Portland seeks input on King memorial; waterfront spot eyed for fisherman statue
PORTLAND — The city is looking for ideas from the public about how best to pay tribute to slain civil rights leader the Rev. Dr. Martin Luther King Jr.
Meanwhile, a group that has been working for six years to erect a monument to honor Portland's fishing heritage is gaining momentum.
The Martin Luther King Jr. Commission has scheduled two public forums this month to discuss its memorial. A little more than a year ago, the commission, then a task force, submitted a report to the City Council suggesting a memorial be built at the new Bayside Trail.
The suggestion gained unanimous support from the council.
Now the MLK Commission is seeking information from the public regarding what kind of memorial the city should build in honor of King. The memorial is expected to be built near the intersection of Sommerset and Chestnut streets, where a Maine Health/United Way office building and parking garage was once planned.
Rachel Talbot Ross, a co-chairwoman of the committee and the city's director for multicultural affairs and equal opportunity, said she has been working with the Bayside Trail Public Arts subcommittee on a master plan for art work along the trail. Ross has also met with the National Parks Service to discuss Portland's planned memorial and traveled to Atlanta to meet with the MLK Memorial Committee there, along with other Atlanta officials.
Ross said a national request for qualifications will go out in mid-March. She said the committee hopes to attract teams of artists with landscape as well as practical art expertise.
"There will be opportunity for the public to weigh in all along the way," Ross said, including reviewing submissions from artists.
The first forum is scheduled for Feb. 11 at 7 p.m. at the Maine Historical Society, 489 Congress St. The second forum will take place Feb. 25 at 7 p.m. at Shaarey Tphiloh Synagogue, 76 Noyes St.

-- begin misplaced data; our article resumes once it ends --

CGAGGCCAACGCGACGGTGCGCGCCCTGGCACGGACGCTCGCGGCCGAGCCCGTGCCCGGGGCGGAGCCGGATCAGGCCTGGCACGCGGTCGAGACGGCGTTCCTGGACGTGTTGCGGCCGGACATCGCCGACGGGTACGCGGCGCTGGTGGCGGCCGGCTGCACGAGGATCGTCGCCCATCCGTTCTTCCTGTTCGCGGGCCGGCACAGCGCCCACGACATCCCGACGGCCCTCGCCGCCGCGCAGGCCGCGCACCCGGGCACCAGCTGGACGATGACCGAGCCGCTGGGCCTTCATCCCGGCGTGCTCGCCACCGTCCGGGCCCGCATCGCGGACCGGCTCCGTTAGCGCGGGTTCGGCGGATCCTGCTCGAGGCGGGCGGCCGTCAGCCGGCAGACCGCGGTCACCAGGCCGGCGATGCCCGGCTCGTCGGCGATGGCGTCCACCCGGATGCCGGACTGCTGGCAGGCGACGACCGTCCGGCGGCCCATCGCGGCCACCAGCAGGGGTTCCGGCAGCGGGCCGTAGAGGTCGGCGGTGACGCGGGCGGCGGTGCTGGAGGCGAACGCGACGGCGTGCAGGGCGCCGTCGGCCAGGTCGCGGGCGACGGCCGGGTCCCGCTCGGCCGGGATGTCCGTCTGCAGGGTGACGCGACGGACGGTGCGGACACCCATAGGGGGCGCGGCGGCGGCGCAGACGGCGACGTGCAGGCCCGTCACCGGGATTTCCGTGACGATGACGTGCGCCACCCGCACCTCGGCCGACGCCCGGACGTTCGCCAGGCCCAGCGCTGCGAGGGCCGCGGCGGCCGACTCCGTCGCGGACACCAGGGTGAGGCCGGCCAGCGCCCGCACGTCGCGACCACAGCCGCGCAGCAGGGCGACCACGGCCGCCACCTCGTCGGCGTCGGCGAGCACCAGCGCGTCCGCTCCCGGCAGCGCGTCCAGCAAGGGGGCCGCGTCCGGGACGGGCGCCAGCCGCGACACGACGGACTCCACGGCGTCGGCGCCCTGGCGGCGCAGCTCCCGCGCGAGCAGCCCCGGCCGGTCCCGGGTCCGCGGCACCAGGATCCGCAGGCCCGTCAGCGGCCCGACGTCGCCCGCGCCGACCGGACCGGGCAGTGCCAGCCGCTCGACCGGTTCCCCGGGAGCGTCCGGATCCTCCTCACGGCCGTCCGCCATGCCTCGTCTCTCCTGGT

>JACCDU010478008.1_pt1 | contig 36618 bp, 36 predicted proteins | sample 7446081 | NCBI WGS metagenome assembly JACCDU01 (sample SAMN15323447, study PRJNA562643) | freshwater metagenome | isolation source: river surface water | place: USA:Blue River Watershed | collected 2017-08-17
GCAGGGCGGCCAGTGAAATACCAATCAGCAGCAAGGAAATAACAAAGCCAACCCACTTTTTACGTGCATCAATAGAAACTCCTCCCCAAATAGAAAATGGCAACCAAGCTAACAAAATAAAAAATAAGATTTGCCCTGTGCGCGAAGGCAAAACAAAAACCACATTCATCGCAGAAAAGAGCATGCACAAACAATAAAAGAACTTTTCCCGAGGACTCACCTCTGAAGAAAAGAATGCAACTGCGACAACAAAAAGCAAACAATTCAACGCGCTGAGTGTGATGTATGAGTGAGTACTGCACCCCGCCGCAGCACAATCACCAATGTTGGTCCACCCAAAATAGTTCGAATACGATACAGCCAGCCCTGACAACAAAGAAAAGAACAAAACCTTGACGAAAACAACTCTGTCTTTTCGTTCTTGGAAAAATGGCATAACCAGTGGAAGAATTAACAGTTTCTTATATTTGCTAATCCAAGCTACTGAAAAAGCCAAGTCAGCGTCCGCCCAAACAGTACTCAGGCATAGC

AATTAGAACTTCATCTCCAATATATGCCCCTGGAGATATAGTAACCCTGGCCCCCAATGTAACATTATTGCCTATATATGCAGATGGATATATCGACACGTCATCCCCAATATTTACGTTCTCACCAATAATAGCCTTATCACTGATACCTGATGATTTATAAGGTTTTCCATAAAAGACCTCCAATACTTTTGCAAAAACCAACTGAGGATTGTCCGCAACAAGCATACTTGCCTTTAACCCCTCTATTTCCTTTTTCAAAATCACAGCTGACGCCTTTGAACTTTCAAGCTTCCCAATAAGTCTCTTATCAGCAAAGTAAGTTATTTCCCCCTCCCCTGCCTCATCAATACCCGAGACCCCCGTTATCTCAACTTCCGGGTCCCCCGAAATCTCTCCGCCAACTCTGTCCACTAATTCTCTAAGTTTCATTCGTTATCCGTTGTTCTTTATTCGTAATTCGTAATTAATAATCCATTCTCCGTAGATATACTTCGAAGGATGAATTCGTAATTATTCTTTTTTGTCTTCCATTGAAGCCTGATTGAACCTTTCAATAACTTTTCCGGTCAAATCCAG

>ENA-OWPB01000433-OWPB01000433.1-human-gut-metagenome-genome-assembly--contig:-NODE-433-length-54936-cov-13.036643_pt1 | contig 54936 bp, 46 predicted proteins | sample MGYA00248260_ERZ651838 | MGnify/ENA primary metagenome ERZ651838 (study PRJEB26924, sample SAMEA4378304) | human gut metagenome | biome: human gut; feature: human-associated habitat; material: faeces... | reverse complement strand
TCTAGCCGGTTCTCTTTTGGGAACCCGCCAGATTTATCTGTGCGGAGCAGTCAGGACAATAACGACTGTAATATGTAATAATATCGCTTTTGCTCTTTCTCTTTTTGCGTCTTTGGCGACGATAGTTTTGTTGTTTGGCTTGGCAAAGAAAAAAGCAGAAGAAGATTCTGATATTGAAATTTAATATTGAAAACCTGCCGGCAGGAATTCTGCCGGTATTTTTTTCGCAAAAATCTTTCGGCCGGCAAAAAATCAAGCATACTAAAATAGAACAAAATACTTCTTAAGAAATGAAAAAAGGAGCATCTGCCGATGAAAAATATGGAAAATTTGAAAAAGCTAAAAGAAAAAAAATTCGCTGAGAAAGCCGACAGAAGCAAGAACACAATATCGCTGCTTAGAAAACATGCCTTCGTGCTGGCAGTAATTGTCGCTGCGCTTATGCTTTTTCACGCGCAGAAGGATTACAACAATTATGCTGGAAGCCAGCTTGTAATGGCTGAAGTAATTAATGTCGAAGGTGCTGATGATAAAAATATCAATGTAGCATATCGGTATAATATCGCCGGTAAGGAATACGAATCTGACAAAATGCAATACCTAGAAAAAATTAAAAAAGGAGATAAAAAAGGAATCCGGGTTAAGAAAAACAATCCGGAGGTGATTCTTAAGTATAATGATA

For more information, go to mlkportlandmaine.org.
The Fishermen's Monument Committee is asking the city to commit property next to the Ocean Gateway Terminal for its monument.
Members of the committee met with the City Council Community Development Committee Jan. 27 to go over details of their plans.
The committee wants the city to devote approximately 5,000 square feet of land within the parcel it owns at the corner of Thames and Hancock streets to the statue. The committee is seeking the council's commitment so it can go forward with private fundraising.
Originally, the monument was supposed to go in Bell Buoy Park, on Commercial Street near the Maine State Pier, but several problems came up regarding utilities and access for public safety officials to the waterfront. The monument was then going to be combined with the public art tidal pool next to Ocean Gateway, but concerns over disturbing dredge fill quashed that plan.
The committee has been looking for a new site for the past year or so.
The statue, designed by Eliot artist Christopher Gowell, depicts two fishermen in a row boat battling rough seas. It is approximately 14 feet by 20 feet at its base. Steven Carpenter of Eliot would design landscaping around the monument.
The City Council is expected to take up the land request at a future meeting.
Kate Bucklin can be reached at 781-3661 ext. 106 or email@example.com